A: “I just want to go home,” Dale Earnhardt Jr. said after Sunday’s race at Michigan: “[The car] wasn’t good. We were junk all day… we weren’t good.”
Sound like a Chase contender to you? And don’t let what other fans think and say about your driver, whether it’s Junior, Jimmie or Tony Raines, get you down. Stick to your guns.
Q: Kevin Harvick is part of the Coke family of drivers. So with Bud coming, does he have to leave that? — Paul F., Philly
A: Yep. Beer Pong at Kevin’s!
Q: USA Today ran a story in which Budweiser and Texas Motor Speedway are changing their strategies to attract a younger demo (the 21-34 year olds). I understand Texas rolling out skimply-clad models to sell its product, but why is Bud leaving a 30-year-old driver for Harvick, who will be 35 when the season starts in 2011? I’m not a diehard Harvick fan, but I do like his style and where the team is going. Just can’t understand Budweiser’s logic. Thanks Matt! — Joey, Monteagle, Tenn.
A: Bud’s logic is simple: Winning still trumps all. And perception doesn’t hurt, either. Harvick and RCR are moving in the right direction and, from what I understand, were impressed with Kevin’s willingness to “play the game” in victory lane at the Bud Shootout.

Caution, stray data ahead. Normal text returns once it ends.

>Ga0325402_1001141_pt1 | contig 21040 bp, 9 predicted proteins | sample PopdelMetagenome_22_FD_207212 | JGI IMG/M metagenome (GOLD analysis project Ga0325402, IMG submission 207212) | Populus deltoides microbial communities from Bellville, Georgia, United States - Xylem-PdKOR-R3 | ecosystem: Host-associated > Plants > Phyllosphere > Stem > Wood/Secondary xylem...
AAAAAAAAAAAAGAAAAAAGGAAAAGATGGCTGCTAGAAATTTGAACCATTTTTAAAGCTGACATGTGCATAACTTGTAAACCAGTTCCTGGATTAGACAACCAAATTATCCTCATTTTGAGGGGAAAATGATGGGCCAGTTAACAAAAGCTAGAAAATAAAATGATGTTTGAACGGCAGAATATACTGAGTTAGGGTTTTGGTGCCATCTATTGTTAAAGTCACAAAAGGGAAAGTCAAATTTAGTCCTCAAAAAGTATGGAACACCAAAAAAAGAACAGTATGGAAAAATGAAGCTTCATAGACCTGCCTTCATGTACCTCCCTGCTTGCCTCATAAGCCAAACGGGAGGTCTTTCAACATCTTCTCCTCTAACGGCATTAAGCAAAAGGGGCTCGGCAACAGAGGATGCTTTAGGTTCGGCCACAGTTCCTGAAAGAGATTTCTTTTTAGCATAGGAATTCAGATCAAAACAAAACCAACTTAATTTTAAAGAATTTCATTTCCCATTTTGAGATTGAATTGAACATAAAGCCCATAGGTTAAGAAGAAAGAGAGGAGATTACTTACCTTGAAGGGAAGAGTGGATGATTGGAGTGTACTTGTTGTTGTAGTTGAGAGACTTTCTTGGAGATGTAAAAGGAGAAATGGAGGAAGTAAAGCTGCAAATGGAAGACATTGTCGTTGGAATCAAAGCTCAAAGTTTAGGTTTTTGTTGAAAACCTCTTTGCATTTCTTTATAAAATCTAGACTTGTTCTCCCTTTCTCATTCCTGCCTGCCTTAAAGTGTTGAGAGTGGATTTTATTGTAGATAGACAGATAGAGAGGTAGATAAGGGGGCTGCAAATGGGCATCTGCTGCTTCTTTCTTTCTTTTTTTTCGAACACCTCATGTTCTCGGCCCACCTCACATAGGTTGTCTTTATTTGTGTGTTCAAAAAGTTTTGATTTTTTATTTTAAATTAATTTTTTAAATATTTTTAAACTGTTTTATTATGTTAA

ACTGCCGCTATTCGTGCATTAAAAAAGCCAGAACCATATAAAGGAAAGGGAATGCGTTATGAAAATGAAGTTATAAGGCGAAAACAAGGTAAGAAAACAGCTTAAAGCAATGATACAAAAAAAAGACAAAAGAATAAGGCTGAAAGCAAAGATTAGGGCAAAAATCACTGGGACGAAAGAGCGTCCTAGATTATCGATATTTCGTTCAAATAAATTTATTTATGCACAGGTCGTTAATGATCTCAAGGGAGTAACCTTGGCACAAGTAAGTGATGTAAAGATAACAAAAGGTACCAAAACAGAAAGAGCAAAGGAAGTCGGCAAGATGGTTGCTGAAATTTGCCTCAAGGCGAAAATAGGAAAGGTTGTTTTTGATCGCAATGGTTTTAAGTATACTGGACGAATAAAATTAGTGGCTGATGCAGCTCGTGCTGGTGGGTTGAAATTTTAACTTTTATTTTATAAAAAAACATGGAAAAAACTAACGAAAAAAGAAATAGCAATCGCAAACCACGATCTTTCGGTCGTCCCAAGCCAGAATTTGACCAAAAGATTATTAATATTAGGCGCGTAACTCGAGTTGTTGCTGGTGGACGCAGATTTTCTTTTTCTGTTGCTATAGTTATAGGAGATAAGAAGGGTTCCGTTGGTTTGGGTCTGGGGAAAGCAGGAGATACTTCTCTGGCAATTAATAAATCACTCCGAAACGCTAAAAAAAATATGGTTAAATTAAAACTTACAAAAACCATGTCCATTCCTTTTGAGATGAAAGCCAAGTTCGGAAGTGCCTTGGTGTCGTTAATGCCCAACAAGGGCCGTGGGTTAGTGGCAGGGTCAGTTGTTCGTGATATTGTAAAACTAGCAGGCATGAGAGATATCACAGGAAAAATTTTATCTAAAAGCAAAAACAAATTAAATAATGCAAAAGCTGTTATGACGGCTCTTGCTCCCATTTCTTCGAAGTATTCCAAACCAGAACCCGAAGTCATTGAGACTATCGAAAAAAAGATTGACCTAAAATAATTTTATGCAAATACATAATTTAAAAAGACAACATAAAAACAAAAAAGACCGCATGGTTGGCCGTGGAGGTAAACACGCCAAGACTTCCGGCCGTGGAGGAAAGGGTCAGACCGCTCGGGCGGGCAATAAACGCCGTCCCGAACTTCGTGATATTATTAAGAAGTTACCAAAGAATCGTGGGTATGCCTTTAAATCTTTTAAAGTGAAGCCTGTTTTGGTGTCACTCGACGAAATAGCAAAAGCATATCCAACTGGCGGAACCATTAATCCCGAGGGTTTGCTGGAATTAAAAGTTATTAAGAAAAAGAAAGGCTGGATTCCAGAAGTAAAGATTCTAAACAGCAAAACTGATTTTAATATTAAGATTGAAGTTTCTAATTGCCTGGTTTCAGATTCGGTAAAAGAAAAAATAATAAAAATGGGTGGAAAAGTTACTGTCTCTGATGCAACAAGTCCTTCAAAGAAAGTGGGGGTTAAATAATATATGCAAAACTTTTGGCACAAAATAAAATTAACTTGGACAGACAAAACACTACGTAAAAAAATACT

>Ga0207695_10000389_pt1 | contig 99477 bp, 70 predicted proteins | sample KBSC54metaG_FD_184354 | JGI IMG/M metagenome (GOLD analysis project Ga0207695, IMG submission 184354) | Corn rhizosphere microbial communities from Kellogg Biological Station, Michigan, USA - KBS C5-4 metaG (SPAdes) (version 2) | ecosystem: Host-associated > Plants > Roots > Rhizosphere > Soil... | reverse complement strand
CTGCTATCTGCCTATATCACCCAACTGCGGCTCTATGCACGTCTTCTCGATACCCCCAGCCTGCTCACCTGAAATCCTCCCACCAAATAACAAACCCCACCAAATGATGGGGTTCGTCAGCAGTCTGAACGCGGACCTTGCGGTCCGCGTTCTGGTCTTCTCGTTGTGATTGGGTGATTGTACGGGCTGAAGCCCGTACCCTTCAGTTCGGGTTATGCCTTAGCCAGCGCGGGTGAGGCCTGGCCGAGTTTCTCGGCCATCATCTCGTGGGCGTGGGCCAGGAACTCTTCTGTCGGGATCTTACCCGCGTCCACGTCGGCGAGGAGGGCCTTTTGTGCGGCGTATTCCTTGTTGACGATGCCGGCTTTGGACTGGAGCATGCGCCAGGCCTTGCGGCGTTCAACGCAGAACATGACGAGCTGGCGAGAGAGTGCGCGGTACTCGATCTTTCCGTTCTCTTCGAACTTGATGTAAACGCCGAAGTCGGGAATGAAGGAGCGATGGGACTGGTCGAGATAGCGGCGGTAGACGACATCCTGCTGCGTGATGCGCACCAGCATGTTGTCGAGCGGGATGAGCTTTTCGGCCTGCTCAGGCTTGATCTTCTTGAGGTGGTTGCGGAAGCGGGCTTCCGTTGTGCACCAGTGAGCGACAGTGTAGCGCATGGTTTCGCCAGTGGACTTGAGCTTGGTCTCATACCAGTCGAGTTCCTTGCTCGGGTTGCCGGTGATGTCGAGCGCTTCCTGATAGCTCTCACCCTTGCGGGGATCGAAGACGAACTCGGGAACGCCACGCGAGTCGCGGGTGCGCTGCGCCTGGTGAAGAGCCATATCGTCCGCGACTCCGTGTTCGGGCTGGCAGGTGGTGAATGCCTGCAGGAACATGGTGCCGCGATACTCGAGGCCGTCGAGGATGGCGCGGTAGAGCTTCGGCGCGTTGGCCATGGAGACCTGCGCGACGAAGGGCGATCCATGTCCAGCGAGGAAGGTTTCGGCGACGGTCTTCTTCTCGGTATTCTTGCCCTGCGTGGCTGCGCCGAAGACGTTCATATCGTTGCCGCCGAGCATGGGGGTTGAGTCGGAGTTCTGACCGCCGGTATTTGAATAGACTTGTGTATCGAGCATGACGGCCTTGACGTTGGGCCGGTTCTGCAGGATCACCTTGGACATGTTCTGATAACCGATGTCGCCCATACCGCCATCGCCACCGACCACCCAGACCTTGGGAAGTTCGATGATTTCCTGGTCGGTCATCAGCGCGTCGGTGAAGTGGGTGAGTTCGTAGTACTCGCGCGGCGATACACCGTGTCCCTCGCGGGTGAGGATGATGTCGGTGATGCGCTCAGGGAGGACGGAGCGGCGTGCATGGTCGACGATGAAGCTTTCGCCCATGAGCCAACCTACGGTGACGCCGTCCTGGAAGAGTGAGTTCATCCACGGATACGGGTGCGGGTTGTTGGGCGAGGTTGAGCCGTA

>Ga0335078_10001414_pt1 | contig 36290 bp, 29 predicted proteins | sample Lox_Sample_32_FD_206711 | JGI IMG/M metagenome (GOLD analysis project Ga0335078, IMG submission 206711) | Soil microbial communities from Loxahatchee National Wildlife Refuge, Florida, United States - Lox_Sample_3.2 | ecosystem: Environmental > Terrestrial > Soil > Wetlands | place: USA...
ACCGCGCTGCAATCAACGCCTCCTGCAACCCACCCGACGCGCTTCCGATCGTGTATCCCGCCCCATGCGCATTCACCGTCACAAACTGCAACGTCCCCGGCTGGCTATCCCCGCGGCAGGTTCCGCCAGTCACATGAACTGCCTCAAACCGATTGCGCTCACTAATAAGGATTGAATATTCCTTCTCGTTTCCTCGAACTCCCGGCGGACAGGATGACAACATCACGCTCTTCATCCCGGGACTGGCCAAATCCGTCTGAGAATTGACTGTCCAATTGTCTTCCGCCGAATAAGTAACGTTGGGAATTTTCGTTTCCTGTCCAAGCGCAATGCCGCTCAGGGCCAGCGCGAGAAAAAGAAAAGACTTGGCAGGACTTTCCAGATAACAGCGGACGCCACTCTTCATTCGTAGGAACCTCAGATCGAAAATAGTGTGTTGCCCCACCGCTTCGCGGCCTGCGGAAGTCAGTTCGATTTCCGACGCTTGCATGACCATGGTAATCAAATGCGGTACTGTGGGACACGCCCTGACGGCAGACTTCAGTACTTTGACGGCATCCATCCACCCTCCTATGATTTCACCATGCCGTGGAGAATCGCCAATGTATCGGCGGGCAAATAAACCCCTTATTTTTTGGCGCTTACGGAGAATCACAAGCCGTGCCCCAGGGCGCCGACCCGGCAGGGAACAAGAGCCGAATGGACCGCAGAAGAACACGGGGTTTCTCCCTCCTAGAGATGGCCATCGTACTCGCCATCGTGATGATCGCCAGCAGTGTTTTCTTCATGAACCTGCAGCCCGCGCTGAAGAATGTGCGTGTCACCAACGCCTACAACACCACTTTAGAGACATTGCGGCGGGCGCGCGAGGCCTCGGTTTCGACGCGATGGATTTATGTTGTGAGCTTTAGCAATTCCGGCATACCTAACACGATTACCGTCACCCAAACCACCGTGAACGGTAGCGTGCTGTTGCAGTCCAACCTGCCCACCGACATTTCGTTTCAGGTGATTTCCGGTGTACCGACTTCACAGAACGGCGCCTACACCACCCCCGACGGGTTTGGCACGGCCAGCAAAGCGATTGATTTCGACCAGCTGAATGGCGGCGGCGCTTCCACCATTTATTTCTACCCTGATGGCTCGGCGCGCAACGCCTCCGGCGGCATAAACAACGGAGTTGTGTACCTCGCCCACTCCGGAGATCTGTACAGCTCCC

I really like the Harvick/RCR/Budweiser combination. RCR certainly fits the bill as an organization, having that rough ‘n’ tumble, buttoned-downed feel. Harvick, while in no way a Dale Jr.-type partier, has a take-no-crap charm about him that will represent the colors well. Nothing against Kasey Kahne, but Harvick is a much more natural fit.
I’ve always been fascinated with driver/sponsor pairings and how the image created permeated with the fans. The Earnhardt Sr./Wrangler partnership was dead-on, as was Tim Richmond/Old Mil, Rusty Wallace/Miller Lite and Harry Gant/Skoal. Truex/Bass Pro, Bowyer/Jack Daniel’s and Junior/Bud are a few more contemporary examples.
Of course, there are also combos that lasted so long they’ve just become ingrained in our subconscious. Petty/STP, Gordon/DuPont, Johnson/Lowe’s, Kenseth/DeWalt (I’m still not used to the purple), Montoya/Target dating back to his Indy days.
And with Silly Season comes the imagery of driver/sponsor pairings to come. How do you feel about Brad Keselowski in the Blue Deuce or Kurt Busch in Shell-Pennzoil gear? Are you used to Truex and NAPA yet? Or Logano, and not Stewart, in the Home Depot ride?
Good stuff. Sorry to stray, Joey, but some high-octane fuel for thought for you there. Thanks for sticking around to the end. Catch ya on the other side of Bristol.